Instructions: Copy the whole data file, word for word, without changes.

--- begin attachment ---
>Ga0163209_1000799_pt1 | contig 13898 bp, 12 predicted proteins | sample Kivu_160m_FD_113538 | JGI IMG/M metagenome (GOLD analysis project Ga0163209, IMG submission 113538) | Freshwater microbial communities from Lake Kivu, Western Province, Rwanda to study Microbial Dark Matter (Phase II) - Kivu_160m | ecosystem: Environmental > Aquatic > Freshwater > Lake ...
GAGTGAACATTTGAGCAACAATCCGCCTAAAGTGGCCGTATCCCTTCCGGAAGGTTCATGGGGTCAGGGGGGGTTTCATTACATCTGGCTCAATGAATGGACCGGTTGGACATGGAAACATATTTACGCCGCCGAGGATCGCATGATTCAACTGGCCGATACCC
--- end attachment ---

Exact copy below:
>Ga0163209_1000799_pt1 | contig 13898 bp, 12 predicted proteins | sample Kivu_160m_FD_113538 | JGI IMG/M metagenome (GOLD analysis project Ga0163209, IMG submission 113538) | Freshwater microbial communities from Lake Kivu, Western Province, Rwanda to study Microbial Dark Matter (Phase II) - Kivu_160m | ecosystem: Environmental > Aquatic > Freshwater > Lake ...
GAGTGAACATTTGAGCAACAATCCGCCTAAAGTGGCCGTATCCCTTCCGGAAGGTTCATGGGGTCAGGGGGGGTTTCATTACATCTGGCTCAATGAATGGACCGGTTGGACATGGAAACATATTTACGCCGCCGAGGATCGCATGATTCAACTGGCCGATACCC